Tuesday 3 May 2016

The Uncharitable Commission?

Some worrying questions are being raised about the Charity Commission, by observers who see a board with little of the independence and specialist knowledge needed to guide the Third Sector through difficult times.

Both charity organisation NCVO and chief executive body Aveco have written to the Minister for Civil Society, Rob Wilson, expressing extreme concern with the current make-up of the board. These are just two of many voices who have spoken up about the Charity Commission over the past few weeks. This isn't just one charity with an axe to grind. This is across-the-board dissatisfaction.

The Charity Commission has always had a bumpy ride, with accusations of partisanship and close connections to the government of the day. For example, the previous head of the board, Dame Suzi Leather, was pilloried for her links to Labour during their time in power. But the criticisms levelled at current head William Shawcross go deeper still, and are aimed at the Commission as a whole.

The problem is that the current make-up of the Charity Commission does not live up to the high ideals set up by Shawcross when he rebuilt it from the ground up three years ago. His vision was to put together a board with the right skills to both modernise and prepare the board for the challenges ahead. The end result doesn't match those aims: it's a grouping made up of lawyers, writers and accountants who have little experience in the charity sector, drawn from a privileged background that lacks the insight or knowledge of the issues at stake.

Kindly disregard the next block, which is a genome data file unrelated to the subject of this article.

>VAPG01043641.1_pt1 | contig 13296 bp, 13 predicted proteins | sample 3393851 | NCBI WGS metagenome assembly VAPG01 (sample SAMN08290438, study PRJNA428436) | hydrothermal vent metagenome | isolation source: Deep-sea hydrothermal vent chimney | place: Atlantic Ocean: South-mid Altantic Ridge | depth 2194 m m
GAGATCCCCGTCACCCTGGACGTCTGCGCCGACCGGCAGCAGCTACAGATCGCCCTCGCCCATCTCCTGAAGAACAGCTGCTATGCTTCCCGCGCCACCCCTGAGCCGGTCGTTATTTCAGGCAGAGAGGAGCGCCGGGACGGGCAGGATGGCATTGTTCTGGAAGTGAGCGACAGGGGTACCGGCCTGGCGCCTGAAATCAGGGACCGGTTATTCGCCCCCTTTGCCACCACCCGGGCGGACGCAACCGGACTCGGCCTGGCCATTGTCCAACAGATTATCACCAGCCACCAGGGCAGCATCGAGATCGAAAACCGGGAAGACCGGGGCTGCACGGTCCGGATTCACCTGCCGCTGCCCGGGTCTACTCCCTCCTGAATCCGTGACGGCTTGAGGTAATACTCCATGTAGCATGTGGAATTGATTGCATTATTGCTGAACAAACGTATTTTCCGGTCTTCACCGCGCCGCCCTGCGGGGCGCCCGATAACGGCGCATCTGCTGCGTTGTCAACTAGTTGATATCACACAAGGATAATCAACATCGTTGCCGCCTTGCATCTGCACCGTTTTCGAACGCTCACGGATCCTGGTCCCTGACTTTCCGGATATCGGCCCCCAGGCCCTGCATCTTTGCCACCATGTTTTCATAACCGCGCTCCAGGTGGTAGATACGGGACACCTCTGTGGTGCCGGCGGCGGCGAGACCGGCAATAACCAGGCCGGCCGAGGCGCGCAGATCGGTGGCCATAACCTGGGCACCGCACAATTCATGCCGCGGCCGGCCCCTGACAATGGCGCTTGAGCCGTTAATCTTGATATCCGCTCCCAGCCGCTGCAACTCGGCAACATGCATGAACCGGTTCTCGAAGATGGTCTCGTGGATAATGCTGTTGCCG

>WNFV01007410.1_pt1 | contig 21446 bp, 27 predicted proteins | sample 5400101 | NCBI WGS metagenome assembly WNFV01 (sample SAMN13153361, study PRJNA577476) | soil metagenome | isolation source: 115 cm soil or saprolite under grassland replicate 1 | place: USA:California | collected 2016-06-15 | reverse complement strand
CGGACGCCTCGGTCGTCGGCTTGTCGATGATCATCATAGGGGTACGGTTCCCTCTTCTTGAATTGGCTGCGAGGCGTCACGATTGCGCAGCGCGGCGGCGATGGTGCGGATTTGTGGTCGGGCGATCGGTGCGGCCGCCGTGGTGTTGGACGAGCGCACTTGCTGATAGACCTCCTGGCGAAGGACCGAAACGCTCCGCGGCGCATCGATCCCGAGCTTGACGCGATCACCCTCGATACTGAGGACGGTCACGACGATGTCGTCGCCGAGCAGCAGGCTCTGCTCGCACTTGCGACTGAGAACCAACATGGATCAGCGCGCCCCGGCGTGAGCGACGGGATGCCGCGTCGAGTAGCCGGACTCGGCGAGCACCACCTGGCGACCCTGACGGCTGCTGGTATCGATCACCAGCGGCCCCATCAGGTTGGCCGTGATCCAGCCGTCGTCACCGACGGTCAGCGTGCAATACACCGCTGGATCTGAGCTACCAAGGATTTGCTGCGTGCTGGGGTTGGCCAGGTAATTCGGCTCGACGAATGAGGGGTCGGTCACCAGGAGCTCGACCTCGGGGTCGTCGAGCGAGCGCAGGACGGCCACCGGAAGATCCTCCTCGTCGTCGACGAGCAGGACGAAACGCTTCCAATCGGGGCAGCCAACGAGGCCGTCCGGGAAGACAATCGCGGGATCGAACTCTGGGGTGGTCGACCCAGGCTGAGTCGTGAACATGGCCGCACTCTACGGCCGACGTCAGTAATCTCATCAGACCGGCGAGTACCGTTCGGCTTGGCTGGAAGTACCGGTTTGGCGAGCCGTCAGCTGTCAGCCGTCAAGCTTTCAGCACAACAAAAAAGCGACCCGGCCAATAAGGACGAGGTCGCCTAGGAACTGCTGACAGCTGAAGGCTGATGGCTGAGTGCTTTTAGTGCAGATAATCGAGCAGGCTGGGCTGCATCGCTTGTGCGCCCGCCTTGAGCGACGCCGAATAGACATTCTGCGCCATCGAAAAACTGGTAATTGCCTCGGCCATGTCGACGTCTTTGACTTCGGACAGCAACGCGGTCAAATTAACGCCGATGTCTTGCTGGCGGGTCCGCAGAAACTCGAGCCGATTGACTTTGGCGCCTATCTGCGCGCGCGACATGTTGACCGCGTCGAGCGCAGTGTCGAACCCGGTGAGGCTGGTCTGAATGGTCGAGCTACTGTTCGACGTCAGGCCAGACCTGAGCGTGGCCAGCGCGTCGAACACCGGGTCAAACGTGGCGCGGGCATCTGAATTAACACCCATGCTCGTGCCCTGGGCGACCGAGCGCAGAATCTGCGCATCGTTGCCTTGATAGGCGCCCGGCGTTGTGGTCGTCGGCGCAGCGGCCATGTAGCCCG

More worryingly, many on the board have close ties to right-wing think tanks that have advocated a reduction in the way charities can raise funds. One member in particular, Gwythian Prins, has published papers via The Institute For Economic Affairs (in reality another politically right-skewed quango) calling explicitly for a throttling-back in charitable fund-raising. He has also been quoted as saying that he believes charities should "stick to their knitting".

More worryingly still, The Charity Commission is aiming to expand its remit, issuing high-handed edicts and recommendations without consultation from the wider sector. The founding of a series of sub-committees with yet closer ties to government was done in secrecy, and there's still a distressing lack of transparency to the inner workings of the Commission.

Our View: these are difficult times for charities, and it's extremely worrying to see the Third Sector's regulatory body mired in accusations of cronyism and partisanship. Accusations that the Commission does not meet the best interests of charities, or worse, that it could be actively working to strangle their ability to raise funds are being met with silence. This is no way for a public body to act. We await the response of the Minister For Civil Society with interest.


For more, including details on the full make-up of the Charities Commission and their links to government and right-wing think tanks, we recommend a look at this detailed summary from Civil Society: http://www.civilsociety.co.uk/governance/compliance/analysis/content/21677/who_is_really_in_charge_at_the_charity_commission#.VyB_RrxLOK0


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